REVIEW: Justice League [2017]

I don’t have to recognize it. I just have to save it. There are a lot of haters out there—those who pile on Zack Snyder, the DC Extended Universe, and both. I’m not one of them. But that doesn’t mean I’ve loved what they’ve delivered. We’ve received one good film (Wonder Woman), one ambitiously enjoyable mess (Batman v Superman), an okay origin tale (Man of Steel), and a mildly enjoyable mess (Suicide Squad). Despite this union’s many flaws, however, it’s consistently brought something wholly unique tonally in comparison to Marvel.…

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REVIEW: Alien: Covenant [2017]

“One wrong note eventually ruins the entire symphony” I was in the minority with Prometheus in 2012, declaring its brilliantly nuanced story diving beneath its genre conventions as the best entry in the Alien franchise since the original. It was spirituality-tinged science fiction whereas Ridley Scott‘s 1979 classic was character-based horror with palpable emotion-laden terror. Both were disparate worlds that fit together if not reliant upon each other. Scott found this new success in large part to screenwriter Damon Lindelof and the decision to scale back Alien references so that…

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REVIEW: Jackie [2016]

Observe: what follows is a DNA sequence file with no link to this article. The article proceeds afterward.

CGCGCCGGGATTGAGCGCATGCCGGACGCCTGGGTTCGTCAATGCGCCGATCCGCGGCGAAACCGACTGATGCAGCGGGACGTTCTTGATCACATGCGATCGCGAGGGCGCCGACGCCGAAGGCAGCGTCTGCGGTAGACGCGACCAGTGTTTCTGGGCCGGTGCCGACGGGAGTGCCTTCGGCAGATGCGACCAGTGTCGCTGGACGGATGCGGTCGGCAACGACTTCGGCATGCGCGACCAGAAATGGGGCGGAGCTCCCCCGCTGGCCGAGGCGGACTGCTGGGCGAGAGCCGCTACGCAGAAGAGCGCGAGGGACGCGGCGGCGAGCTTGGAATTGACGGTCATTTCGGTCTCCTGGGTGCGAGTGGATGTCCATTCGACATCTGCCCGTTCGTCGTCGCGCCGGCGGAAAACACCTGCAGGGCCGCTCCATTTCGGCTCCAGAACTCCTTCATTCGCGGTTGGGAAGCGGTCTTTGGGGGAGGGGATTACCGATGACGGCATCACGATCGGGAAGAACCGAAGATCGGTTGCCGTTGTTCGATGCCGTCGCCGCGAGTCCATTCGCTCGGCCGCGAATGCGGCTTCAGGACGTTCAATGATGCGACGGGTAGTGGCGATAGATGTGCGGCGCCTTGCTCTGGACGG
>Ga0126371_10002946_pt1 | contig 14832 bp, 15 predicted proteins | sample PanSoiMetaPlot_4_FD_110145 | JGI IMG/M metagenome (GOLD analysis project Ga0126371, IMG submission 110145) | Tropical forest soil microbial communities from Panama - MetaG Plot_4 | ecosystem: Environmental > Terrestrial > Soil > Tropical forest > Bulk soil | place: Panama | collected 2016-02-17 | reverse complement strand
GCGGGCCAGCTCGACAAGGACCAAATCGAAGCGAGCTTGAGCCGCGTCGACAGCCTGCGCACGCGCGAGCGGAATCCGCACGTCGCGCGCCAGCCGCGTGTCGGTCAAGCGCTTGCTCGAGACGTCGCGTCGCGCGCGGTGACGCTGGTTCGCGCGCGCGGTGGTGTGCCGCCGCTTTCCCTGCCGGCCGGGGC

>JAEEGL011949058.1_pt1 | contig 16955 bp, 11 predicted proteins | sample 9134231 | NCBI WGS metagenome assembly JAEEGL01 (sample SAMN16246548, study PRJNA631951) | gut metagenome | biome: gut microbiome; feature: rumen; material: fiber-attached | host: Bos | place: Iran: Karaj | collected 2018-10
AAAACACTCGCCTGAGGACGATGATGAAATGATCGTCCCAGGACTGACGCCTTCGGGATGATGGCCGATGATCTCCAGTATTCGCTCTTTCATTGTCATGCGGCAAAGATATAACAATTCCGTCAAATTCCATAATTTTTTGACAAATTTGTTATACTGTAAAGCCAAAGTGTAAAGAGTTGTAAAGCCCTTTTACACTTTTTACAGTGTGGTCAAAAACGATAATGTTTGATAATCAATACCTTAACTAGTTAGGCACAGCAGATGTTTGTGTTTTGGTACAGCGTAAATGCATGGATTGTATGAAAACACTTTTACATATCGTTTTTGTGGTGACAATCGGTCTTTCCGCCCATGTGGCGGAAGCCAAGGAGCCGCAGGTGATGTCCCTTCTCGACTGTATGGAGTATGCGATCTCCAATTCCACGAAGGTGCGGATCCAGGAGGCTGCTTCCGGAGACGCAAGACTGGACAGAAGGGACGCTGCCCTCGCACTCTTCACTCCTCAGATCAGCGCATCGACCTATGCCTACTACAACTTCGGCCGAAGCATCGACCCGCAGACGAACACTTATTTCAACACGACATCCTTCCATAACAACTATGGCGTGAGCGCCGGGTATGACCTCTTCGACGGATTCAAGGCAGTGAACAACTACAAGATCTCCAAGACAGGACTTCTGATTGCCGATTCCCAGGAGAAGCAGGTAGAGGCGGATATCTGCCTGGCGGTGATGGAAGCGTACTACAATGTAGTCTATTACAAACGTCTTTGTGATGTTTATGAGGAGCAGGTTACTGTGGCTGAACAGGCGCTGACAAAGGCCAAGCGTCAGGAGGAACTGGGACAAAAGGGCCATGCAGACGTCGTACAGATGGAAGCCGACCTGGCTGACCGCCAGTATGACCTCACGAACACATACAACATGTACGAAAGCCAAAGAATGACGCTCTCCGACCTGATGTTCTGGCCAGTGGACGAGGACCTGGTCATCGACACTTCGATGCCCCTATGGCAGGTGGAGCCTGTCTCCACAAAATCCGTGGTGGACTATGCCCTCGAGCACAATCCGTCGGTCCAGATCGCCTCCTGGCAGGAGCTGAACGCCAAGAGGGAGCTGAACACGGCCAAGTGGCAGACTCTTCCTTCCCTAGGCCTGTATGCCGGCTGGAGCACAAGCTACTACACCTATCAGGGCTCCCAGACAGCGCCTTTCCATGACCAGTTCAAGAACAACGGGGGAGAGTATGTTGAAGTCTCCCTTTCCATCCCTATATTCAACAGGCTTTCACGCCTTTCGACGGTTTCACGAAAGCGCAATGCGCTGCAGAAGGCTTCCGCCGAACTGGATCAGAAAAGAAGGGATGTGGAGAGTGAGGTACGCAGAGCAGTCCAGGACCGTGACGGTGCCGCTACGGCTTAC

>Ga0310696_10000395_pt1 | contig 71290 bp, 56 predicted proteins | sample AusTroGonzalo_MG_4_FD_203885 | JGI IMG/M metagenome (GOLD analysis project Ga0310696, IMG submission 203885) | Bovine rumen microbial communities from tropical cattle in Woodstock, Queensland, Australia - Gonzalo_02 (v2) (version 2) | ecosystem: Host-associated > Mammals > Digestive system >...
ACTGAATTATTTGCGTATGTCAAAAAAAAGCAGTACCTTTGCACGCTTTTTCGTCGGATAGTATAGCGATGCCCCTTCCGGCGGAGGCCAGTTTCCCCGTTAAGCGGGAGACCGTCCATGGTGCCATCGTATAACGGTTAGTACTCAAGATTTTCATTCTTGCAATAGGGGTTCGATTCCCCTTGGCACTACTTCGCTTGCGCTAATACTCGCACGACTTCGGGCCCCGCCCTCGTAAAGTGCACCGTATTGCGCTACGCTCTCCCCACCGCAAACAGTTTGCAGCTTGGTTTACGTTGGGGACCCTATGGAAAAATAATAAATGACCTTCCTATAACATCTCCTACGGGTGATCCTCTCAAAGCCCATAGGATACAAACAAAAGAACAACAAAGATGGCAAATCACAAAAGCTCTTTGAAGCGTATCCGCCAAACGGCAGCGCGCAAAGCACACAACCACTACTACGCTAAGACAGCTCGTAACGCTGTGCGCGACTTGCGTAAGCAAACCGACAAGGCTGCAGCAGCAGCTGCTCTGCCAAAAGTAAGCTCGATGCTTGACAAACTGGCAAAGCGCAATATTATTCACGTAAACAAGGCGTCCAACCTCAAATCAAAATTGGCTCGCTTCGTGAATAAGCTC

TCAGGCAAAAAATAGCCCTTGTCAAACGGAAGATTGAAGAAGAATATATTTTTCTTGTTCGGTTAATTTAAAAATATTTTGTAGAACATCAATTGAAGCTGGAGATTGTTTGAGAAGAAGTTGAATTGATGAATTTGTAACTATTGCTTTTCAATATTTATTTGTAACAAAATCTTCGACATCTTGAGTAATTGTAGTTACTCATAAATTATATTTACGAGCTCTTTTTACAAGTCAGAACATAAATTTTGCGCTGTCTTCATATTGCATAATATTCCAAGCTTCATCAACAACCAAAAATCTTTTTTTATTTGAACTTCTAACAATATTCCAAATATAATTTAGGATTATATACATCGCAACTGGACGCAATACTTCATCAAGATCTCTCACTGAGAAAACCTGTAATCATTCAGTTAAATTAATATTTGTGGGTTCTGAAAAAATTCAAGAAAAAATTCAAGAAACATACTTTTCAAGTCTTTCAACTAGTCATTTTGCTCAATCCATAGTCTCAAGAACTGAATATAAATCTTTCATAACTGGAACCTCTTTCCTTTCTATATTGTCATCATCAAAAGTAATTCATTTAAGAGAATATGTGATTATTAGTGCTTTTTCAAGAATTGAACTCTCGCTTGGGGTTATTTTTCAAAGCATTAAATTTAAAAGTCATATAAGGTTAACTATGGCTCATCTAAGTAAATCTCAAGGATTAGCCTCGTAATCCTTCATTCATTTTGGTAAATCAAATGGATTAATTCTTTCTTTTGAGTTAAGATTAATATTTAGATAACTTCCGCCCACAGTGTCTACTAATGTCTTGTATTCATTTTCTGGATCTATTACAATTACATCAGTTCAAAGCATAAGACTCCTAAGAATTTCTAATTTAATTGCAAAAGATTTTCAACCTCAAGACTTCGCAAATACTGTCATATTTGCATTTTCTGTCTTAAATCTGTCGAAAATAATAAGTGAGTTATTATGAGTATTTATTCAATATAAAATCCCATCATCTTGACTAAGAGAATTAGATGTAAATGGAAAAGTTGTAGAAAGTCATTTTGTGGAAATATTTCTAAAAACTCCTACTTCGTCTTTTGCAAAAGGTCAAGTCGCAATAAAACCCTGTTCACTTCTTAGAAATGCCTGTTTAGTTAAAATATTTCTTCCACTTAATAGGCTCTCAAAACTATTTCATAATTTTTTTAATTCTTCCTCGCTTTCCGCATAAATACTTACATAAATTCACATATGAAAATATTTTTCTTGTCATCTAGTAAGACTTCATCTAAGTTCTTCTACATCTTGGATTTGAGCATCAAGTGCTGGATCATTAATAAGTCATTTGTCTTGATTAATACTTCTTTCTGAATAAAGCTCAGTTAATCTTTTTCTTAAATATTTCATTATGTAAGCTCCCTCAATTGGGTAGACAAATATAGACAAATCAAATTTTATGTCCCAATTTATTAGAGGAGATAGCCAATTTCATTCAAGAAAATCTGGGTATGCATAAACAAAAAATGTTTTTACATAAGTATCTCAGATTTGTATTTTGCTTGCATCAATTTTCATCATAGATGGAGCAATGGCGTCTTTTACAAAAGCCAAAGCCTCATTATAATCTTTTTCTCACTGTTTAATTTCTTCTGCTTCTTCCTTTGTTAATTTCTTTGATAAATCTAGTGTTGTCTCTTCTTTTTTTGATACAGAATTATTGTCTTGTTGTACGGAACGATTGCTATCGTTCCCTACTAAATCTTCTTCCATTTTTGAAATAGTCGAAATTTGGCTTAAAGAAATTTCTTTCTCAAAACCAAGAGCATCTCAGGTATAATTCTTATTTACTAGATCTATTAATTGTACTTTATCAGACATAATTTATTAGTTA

“When something’s written down—does that make it true?” It’s rather intriguing how we feel we know our presidents. They represent us as a leader of the free world and we in turn love them enough to mourn their passing even when it’s decades after their run in the Oval Office ceased. But what is it that we really know? We only see what they allow. We see the aftermath of important moments—good and bad—but not the decisions themselves. Everything that we know without reading a book comes from what they’ve…

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REVIEW: 20th Century Women [2016]

“You wish you were crazy” There’s a lot to unpack in 20th Century Women, Mike Mills‘ look at lost souls adrift on paths towards happiness (if happiness even exists). For one he’s a man writing progressive feminists who in turn earnestly educate the two men in their lives how to be men. That alone takes you down corridors of psychological profundity that may actually be profound or simply a mask for the filmmaker’s own explanation that all men aren’t stereotypically single-minded. Because despite the title including the word “women,” this…

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REVIEW: Spotlight [2015]

“What arraignment?” If Thomas McCarthy’s maligned fairy tale The Cobbler provided any help in securing money to put his script Spotlight in front of cameras, it was worth every disparaging word thrown its way. Co-written with Josh Singer, this 2013 Blacklist alum proves an informative and accurate look at the investigative journalism process as well as an engrossing exposé that refuses to let go despite our knowing the story it exposed. Much like famed predecessor All the President’s Men, audiences arrive keenly aware of the Catholic Church scandal at its…

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Posterized Propaganda March 2014: ‘Noah’, ‘Nymphomaniac,’ ‘The Grand Budapest Hotel,’ ‘Enemy’ & More